In early 2012, the economy wasn’t feeling all that good. The Great Recession had technically ended in 2009, but the recovery was weak. The Center for American Progress lamented “the slowest growth during the first eight quarters of an economic recovery since World War II.” Unemployment was still high–9.1% in August 2011–and job growth had slowed. The European sovereign debt crisis was keeping markets nervous. And DJIA, which had climbed to 20,000 in 2007 before plunging to 10,000 in 2009, was only back up to around 17,000.
I remember being a newlywed then, discussing with my husband how on earth to plan for the future when things seemed so uncertain. But we were at least a few years out from graduation, with a decent toehold in the job market. It must have seemed much more daunting to anyone just graduating college.
Against this backdrop, Elder M. Russell Ballard traveled to Rexburg to give the commencement address at BYU-Idaho.
Elder Ballard acknowledged the difficulty: “The conditions in the world are uncertain and dangerous, and the economies of the world are unstable and unpredictable.” But he continued: “Face the future with optimism.”
It’s hardly ground-breaking to encourage graduates to be brave and optimistic, but what absolutely floored me about this address is how specific he got. He was bold, and prophetic.:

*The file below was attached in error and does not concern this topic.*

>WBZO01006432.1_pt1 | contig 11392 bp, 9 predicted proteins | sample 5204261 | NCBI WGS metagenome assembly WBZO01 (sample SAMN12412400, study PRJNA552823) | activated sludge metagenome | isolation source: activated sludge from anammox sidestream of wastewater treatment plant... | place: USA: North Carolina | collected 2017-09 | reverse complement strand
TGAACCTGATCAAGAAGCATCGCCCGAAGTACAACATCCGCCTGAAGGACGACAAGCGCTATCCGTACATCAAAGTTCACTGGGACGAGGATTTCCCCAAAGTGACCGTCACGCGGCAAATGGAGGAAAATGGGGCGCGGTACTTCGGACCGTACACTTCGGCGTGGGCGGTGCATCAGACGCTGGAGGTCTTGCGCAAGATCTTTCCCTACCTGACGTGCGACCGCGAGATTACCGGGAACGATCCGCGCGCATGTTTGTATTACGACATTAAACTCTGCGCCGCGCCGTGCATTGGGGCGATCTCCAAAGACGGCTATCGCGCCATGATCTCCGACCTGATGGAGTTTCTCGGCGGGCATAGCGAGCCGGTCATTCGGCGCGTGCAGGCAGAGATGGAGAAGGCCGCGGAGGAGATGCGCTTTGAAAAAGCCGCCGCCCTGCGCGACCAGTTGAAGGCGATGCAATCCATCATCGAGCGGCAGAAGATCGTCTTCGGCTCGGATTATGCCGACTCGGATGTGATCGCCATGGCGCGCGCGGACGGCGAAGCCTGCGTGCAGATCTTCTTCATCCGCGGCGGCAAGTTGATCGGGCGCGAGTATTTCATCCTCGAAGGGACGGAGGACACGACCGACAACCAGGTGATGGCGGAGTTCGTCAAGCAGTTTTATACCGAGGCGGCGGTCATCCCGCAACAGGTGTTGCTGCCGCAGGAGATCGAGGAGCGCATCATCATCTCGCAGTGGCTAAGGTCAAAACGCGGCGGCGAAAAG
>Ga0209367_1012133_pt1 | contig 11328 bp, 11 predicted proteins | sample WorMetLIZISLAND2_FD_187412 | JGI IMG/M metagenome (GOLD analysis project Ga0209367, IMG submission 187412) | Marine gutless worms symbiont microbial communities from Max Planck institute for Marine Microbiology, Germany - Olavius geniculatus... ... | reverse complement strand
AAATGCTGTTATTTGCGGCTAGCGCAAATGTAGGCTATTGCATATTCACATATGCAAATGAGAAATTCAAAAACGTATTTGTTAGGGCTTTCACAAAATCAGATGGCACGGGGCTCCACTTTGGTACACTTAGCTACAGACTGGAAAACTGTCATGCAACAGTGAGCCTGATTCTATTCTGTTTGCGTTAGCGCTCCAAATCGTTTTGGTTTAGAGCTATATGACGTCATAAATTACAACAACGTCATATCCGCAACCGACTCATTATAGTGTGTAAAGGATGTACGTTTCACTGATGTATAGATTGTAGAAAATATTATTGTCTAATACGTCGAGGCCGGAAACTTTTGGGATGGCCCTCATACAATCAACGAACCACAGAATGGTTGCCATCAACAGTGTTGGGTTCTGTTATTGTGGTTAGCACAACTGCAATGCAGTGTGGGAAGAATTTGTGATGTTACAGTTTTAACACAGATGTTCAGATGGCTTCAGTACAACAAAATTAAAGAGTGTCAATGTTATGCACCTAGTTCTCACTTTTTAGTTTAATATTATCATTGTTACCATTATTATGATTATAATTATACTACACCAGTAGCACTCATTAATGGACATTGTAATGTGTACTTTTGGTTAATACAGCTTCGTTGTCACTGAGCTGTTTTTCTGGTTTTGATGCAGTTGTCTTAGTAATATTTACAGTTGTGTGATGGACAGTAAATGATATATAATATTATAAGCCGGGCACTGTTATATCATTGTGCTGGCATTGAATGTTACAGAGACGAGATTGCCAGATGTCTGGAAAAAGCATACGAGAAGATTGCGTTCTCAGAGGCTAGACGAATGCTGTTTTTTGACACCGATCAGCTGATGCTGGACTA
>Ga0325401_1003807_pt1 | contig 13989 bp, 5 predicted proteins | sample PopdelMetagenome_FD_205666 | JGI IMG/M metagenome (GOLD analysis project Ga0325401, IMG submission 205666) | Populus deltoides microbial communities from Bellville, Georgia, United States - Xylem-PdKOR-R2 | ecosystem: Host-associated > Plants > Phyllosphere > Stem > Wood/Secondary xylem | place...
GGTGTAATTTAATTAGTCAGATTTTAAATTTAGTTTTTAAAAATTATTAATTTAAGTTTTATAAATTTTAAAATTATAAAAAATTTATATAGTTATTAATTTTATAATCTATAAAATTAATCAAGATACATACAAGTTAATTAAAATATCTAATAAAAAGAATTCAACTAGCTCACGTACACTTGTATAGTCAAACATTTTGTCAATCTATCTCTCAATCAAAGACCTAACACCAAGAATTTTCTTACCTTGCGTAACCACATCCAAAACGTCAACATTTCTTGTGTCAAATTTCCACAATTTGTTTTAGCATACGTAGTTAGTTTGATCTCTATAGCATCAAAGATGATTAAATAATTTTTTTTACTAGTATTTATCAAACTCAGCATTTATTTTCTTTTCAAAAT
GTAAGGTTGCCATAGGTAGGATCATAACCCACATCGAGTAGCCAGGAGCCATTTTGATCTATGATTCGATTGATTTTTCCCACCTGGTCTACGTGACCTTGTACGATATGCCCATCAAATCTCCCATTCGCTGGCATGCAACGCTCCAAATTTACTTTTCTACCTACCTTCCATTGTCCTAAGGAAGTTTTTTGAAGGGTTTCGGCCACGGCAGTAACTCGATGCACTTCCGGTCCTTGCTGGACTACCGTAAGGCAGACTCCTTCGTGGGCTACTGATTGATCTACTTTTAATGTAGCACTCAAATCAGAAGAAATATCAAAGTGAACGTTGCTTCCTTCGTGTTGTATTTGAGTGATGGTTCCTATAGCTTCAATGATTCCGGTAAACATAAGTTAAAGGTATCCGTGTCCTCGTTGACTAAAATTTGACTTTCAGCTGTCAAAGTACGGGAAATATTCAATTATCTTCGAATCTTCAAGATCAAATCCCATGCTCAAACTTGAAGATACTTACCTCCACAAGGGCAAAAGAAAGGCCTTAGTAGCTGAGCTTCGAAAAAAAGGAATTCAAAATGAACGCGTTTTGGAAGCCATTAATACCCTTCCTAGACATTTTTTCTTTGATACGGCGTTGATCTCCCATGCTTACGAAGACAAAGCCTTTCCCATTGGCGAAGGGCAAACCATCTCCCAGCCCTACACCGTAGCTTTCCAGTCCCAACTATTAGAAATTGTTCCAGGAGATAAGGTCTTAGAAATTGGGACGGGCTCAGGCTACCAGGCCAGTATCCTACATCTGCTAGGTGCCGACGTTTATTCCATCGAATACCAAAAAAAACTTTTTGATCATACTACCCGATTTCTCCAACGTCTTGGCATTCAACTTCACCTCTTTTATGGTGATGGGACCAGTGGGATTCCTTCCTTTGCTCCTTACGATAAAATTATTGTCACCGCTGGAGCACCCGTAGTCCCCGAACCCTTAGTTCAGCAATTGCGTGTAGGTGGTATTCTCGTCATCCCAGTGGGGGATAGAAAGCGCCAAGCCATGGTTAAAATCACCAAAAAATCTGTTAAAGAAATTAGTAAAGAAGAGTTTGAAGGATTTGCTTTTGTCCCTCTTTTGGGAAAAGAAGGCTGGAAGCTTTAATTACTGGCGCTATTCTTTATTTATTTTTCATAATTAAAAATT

I believe we are standing on the threshold of a new era of growth, prosperity, and abundance. Barring a calamity or unexpected international crisis, I think the next few years will bring a resurgence in the world economy as new discoveries are made in communication, medicine, energy, transportation, physics, computer technology, and other fields of endeavor…With these discoveries and advances will come new employment opportunities and prosperity for those who work hard and especially for those who strive to keep the commandments of God.
Elder Ballard was so bold in predicting economic success that he included a lengthy warning to the graduates that their wealth would tempt them to pride and worldliness: